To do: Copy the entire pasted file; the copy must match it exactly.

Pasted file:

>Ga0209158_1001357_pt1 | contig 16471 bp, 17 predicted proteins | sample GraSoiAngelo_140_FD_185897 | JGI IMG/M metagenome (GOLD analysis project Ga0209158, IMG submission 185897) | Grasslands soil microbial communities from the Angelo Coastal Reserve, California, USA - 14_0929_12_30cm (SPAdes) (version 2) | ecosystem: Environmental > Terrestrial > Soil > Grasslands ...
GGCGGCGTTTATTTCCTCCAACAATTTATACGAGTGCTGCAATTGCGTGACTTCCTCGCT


>Ga0209158_1001357_pt1 | contig 16471 bp, 17 predicted proteins | sample GraSoiAngelo_140_FD_185897 | JGI IMG/M metagenome (GOLD analysis project Ga0209158, IMG submission 185897) | Grasslands soil microbial communities from the Angelo Coastal Reserve, California, USA - 14_0929_12_30cm (SPAdes) (version 2) | ecosystem: Environmental > Terrestrial > Soil > Grasslands ...
GGCGGCGTTTATTTCCTCCAACAATTTATACGAGTGCTGCAATTGCGTGACTTCCTCGCT